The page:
Many visitors to Canada will be exposed to Inuit art (Eskimo art) sculptures while touring the nation. These are the spectacular handmade sculptures sculpted from stone by the Inuit artists living in the northern Arctic areas of Canada. While in some of the significant Canadian cities (Toronto, Vancouver, Montreal, Ottawa, and Quebec City) or other traveler locations popular with international visitors such as Banff, Inuit sculptures will be seen at different retail stores and showed at some museums. Given that Inuit art has been getting more and more global exposure, individuals may be seeing this Canadian fine art form at museums and galleries situated outside Canada too. As a result, it will be natural for lots of tourists and art collectors to choose that they want to purchase Inuit sculptures as good keepsakes for their houses or as very distinct presents for others. Presuming that the objective is to acquire an genuine piece of Inuit art instead of a inexpensive traveler replica, the question occurs on how does one tell apart the genuine thing from the phonies?
It would be quite frustrating to bring home a piece just to learn later on that it isn't really genuine or perhaps made in Canada. If one is fortunate enough to be taking a trip in the Canadian Arctic where the Inuit live and make their fantastic artwork, then it can be safely presumed that any Inuit art piece purchased from a regional northern shop or straight from an Inuit carver would be genuine. One would have to be more careful elsewhere in Canada, especially in traveler locations where all sorts of other Canadian souvenirs such as tee shirts, hockey jerseys, postcards, key chains, maple syrup, and other Native Canadian arts are sold.
The safest locations to buy Inuit sculptures to ensure credibility are constantly the reputable galleries that focus on Canadian Inuit art and Eskimo art. Some of these galleries have advertisements in the city tour guide found in hotels.
Reputable Inuit art galleries are also noted in Inuit Art Quarterly publication which is devoted totally to Inuit art. When one walks into these galleries, one will see that there will be only Inuit art and perhaps Native art however none of the other normal tourist mementos such as tee shirts or postcards . The Inuit sculpture may be signed by the carver either in English or Inuit syllabics but not all authentic pieces are signed.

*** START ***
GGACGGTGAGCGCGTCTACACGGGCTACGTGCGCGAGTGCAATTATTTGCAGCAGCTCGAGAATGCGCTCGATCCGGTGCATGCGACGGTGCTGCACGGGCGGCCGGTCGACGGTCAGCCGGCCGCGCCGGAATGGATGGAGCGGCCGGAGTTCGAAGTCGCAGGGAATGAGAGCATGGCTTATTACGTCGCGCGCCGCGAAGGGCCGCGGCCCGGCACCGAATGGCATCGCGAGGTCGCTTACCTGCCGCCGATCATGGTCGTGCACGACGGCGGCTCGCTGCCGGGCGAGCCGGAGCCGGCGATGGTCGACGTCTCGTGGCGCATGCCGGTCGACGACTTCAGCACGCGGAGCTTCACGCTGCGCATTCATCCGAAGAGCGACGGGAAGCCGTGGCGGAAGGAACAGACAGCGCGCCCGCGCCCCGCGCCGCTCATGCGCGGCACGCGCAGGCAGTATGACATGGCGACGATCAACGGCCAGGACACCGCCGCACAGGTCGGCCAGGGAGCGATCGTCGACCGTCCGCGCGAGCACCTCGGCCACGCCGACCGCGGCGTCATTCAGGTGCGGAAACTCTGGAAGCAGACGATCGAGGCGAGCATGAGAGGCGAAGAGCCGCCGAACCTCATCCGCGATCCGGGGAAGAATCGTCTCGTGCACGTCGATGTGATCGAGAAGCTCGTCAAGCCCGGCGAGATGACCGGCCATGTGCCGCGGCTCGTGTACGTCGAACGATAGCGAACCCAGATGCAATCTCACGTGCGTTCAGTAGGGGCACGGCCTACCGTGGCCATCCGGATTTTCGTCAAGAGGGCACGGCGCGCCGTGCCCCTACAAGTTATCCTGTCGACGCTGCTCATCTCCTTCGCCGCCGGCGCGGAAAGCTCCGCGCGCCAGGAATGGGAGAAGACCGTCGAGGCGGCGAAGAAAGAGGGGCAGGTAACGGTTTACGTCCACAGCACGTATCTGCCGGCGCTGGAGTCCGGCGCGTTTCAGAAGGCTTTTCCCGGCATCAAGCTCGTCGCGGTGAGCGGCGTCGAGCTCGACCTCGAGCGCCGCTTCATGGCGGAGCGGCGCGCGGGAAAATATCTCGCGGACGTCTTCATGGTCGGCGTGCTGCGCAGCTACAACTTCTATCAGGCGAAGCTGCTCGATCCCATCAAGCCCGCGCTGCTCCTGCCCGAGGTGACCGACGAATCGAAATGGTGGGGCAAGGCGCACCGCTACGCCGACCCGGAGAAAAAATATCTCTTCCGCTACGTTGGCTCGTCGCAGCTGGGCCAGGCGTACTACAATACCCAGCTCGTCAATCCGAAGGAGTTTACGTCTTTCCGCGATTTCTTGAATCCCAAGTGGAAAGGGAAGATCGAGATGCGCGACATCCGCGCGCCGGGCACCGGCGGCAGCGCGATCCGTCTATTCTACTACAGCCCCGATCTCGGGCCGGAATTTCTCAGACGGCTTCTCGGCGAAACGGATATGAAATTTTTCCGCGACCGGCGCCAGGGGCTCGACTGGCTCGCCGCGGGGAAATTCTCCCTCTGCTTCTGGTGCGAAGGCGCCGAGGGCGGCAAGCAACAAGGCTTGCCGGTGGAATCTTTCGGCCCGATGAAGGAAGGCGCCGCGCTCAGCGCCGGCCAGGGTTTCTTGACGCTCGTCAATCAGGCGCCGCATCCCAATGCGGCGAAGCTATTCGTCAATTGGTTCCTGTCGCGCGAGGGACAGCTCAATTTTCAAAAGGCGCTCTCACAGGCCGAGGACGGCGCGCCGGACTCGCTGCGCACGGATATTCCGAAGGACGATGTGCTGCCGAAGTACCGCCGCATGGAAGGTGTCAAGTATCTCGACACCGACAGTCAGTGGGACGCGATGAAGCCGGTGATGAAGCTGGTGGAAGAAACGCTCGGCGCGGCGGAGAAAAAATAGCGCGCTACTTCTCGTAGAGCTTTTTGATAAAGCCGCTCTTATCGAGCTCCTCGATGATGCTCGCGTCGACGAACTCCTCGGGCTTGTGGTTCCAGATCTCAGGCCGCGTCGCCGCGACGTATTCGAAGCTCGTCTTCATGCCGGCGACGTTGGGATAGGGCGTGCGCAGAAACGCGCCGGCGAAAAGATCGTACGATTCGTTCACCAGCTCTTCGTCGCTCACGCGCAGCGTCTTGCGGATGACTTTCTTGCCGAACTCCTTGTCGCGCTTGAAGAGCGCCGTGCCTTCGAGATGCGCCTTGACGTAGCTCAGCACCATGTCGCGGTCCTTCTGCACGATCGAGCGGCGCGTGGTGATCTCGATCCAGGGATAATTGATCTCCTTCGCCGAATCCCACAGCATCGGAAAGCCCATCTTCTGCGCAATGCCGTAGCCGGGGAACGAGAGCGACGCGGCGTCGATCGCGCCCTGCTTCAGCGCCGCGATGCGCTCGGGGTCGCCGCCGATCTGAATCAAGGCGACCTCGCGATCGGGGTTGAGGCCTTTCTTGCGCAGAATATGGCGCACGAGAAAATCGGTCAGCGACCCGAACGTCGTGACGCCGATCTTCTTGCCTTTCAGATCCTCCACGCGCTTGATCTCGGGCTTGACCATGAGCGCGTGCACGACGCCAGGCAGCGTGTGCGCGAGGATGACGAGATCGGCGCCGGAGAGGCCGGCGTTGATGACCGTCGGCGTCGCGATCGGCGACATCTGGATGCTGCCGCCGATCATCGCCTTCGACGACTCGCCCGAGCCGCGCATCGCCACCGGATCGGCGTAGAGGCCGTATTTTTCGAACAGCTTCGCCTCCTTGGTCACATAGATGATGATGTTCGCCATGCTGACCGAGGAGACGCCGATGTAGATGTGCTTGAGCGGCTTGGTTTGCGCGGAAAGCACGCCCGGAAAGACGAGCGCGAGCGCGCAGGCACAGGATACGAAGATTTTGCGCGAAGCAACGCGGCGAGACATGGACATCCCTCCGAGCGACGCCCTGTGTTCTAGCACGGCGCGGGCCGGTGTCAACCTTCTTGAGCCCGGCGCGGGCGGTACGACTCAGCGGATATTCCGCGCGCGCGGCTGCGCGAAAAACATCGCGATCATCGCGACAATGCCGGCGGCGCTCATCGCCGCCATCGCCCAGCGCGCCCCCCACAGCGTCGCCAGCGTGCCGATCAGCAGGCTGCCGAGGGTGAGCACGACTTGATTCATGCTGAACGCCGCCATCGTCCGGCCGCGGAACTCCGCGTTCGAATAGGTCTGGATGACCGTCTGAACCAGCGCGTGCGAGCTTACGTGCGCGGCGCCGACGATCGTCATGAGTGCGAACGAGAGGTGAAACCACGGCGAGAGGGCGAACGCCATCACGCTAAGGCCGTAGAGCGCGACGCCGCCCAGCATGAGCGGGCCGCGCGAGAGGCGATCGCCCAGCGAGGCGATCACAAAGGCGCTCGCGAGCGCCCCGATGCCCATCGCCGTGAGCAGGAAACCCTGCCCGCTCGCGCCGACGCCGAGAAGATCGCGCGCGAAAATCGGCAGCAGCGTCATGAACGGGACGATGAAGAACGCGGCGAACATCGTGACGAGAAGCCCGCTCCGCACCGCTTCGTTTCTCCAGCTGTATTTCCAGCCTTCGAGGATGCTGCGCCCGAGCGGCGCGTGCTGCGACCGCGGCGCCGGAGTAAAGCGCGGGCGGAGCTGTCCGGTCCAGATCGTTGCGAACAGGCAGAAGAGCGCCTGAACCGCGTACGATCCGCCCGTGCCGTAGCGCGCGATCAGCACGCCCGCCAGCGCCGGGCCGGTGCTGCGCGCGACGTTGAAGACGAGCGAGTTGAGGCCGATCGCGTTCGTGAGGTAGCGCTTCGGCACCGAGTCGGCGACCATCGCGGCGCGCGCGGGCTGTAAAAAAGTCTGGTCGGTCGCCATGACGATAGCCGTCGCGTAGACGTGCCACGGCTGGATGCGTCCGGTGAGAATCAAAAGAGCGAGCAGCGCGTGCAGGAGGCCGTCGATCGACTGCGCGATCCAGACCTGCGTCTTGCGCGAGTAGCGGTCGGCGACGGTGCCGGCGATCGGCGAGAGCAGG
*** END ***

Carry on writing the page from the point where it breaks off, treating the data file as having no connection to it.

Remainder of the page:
Some of these Inuit art galleries also have websites so you might go shopping and buy authentic Inuit art sculpture from home anywhere in the world. In addition to these street retail specialty galleries, there are now trusted online galleries that also specialize in authentic Inuit art.
Some traveler stores do bring authentic Inuit art as well as the other touristy keepsakes in order to cater to all types of tourists. Genuine Inuit sculpture is sculpted from stone and for that reason must have some weight or mass to it. An authentic Inuit sculpture is a one of a kind piece of art work and nothing else on the shop shelves will look precisely like it.
Where it ends up being more difficult to figure out authenticity are with the recreations that are likewise made of stone. This can be a genuine gray area to those not familiar with authentic Inuit art. They do have mass and might even have some type of tag suggesting that it was handcrafted however if there are other pieces on the shelves that look too similar in detail, they are more than likely not genuine. If a seller claims that such as piece is genuine, ask to see the official Igloo tag that features it which will have information on the artist, place where it was made and the year it was sculpted. Move on if the Igloo tag is not readily available. The authentic pieces with the accompanying official Igloo tags will always be the greatest priced and are usually kept in a separate ( possibly even locked) rack within the shop.
Given that Inuit art has actually been getting more and more international exposure, people may be seeing this Canadian great art type at museums and galleries situated outside Canada too. If one is fortunate enough to be taking a trip in the Canadian Arctic where the Inuit live and make their terrific art work, then it can be securely presumed that any Inuit art piece bought from a regional northern store or directly from an Inuit carver would be authentic. Trusted Inuit art galleries are also listed in Inuit Art Quarterly magazine which is devoted entirely Kurt Criter Denver to Inuit art. The Inuit sculpture might be signed by the carver either in English or Inuit syllabics however not all genuine pieces are signed. Some of these Inuit art galleries likewise have websites so you could shop and purchase genuine Inuit art sculpture from house anywhere in the world.